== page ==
I enjoyed studying engineering in college - it was challenging and fun. I had no grand plan for my career but if the hours I spent in the library had taught me anything it was that I wanted to work outdoors.
After I qualified, I joined the construction division of an engineering consultancy in South Africa and spent the next three years working as an assistant resident engineer on sites across the country.
The job came with a high degree of responsibility and the work, which involved road resurfacing, recycling and widening, chip-and-spray road surfacing and slope stabilization, as well as minor concrete works, was enjoyable.
Working on site came came with its own challenges - from the safety issues associated with working adjacent to live traffic, to labour disputes, to simple things like sunburn. But in every challenge, there was an opportunity to learn and improve, and between the great banter and travel opportunities, it was a wonderful first job.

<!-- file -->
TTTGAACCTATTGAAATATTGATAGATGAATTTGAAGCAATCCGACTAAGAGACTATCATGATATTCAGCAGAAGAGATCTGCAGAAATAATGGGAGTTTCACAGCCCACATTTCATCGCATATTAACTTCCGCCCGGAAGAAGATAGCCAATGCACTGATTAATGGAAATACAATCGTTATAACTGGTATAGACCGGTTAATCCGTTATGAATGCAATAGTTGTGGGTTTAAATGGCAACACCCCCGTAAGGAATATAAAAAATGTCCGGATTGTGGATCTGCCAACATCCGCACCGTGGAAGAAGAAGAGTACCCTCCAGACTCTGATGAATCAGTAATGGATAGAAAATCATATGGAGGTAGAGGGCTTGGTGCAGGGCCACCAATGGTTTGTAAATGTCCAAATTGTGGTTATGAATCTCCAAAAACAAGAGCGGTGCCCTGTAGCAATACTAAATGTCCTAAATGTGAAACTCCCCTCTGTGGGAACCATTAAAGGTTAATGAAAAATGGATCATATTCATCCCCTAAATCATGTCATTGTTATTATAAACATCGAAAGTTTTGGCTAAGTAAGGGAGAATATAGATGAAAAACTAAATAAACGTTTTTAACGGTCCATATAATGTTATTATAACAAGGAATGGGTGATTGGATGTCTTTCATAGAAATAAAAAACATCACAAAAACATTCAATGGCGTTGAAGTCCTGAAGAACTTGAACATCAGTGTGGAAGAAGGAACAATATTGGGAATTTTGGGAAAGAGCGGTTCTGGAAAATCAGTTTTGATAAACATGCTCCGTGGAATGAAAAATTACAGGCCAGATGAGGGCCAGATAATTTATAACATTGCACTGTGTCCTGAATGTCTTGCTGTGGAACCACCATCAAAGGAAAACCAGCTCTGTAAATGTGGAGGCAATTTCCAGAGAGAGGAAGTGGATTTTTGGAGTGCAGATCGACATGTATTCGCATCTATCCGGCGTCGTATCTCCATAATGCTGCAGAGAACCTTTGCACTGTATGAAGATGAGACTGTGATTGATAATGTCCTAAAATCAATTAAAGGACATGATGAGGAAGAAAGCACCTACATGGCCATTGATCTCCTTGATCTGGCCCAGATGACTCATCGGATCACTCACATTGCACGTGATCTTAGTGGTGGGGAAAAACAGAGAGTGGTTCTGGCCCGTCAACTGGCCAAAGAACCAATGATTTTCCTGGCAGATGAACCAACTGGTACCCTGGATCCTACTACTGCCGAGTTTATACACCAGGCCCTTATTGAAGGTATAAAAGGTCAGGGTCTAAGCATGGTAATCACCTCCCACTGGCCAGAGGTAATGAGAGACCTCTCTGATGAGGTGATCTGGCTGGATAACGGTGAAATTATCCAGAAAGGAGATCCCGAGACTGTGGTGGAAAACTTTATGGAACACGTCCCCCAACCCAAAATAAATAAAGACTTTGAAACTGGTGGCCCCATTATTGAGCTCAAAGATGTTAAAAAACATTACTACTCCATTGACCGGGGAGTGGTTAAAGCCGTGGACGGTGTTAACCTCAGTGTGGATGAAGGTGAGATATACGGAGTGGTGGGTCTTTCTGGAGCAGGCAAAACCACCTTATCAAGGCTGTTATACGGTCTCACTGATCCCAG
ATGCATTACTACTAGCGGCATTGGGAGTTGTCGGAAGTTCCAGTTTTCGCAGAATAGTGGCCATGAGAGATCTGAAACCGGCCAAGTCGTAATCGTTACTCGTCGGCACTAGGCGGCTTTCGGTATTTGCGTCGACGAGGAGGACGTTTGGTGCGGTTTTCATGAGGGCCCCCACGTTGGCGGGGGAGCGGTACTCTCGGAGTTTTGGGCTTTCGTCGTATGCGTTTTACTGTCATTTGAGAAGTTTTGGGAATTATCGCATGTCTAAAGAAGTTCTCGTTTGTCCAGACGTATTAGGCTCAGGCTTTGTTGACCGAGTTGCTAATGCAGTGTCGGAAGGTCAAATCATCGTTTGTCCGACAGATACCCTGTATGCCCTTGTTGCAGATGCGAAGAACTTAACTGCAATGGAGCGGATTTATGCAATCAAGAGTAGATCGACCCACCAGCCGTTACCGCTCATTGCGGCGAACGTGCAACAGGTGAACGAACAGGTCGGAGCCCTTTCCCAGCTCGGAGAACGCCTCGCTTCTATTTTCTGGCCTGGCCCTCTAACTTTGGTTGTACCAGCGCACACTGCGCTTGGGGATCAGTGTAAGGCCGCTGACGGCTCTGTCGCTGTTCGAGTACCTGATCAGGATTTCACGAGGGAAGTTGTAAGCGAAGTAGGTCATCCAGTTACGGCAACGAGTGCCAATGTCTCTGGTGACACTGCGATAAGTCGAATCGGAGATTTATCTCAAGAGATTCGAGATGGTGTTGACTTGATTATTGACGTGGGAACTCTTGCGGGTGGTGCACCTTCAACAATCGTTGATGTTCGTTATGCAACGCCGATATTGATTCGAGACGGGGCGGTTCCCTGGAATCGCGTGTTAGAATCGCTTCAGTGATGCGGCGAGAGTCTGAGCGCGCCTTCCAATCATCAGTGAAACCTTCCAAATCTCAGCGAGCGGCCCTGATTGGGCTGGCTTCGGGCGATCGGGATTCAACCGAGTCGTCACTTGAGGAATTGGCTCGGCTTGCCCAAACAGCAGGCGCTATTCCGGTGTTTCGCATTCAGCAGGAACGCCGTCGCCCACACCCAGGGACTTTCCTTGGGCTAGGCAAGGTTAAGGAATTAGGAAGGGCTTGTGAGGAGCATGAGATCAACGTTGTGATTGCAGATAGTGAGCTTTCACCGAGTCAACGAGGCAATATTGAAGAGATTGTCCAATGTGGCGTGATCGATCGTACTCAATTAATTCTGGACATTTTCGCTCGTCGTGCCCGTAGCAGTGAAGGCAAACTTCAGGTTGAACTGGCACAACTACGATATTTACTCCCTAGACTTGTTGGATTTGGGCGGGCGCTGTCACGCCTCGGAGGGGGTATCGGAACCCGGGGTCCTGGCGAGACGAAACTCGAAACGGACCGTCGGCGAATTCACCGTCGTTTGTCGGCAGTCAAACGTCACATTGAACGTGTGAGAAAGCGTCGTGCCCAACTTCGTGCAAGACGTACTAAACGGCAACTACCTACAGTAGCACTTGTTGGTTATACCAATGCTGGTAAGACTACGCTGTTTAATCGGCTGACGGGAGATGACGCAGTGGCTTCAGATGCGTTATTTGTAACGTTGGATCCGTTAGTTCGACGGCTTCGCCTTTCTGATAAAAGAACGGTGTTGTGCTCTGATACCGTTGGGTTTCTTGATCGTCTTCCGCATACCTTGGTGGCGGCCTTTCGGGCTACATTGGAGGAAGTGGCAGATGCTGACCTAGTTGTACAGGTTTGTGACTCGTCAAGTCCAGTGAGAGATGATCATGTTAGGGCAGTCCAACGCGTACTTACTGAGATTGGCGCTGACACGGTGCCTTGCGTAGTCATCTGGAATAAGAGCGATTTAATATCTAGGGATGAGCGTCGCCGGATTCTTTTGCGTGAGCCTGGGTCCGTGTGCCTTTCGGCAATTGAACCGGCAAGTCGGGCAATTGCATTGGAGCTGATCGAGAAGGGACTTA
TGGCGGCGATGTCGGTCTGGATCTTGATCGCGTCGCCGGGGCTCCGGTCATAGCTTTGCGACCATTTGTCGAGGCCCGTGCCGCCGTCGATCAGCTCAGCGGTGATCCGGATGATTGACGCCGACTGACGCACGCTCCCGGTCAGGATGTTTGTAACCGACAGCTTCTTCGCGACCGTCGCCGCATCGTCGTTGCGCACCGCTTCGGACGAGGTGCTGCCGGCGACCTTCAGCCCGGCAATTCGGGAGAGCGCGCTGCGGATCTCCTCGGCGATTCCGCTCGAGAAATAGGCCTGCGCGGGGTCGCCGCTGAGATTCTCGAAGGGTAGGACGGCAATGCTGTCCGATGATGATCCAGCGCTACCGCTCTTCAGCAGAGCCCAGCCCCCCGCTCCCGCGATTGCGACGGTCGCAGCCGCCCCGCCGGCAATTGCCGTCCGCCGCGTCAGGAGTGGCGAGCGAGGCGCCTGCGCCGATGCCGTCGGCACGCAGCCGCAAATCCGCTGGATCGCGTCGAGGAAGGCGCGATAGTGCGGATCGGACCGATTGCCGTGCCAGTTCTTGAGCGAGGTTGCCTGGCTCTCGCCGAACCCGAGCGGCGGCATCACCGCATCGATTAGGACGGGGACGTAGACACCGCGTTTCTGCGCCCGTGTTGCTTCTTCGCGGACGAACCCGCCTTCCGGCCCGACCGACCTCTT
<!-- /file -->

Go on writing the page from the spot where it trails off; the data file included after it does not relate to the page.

My time on site helped me to figure out what I wanted from my career, and when the opportunity arose, I took a job in a design office, working as a design engineer on roads and highways.
I took an instant liking to geometric road design and, as luck would have it, I was assigned to a range of major projects, including the conceptual to detailed design of a four-level systems interchange outside Cape Town.
Whilst I was thoroughly enjoying my projects in South Africa, I always knew my long-term future lay abroad. I set my sights on Ireland, with its breath-taking scenery, friendly people, mild weather and fast-growing infrastructure needs.
The big move was made easy when I was offered a role with Roughan & O'Donovan (ROD) - a vibrant, growing company with a proven track record of competently handling complex and large-scale projects.
My knowledge of road design and experience in using the latest design software packages on projects in Cape Town has been put to good use at ROD, where I am currently working on another great project, the A6 Dungiven to Drumahoe Dualling scheme in Northern Ireland.
Looking back on my career to date, I’m grateful for the opportunities I have been given to pursue my interests and for the support and guidance of my managers and mentors.
I am enjoying improving my technical knowledge of road design and, with the myriad software packages available to designers to produce anything from standard drawings to 3D visualization fly-throughs, there is always something new to learn.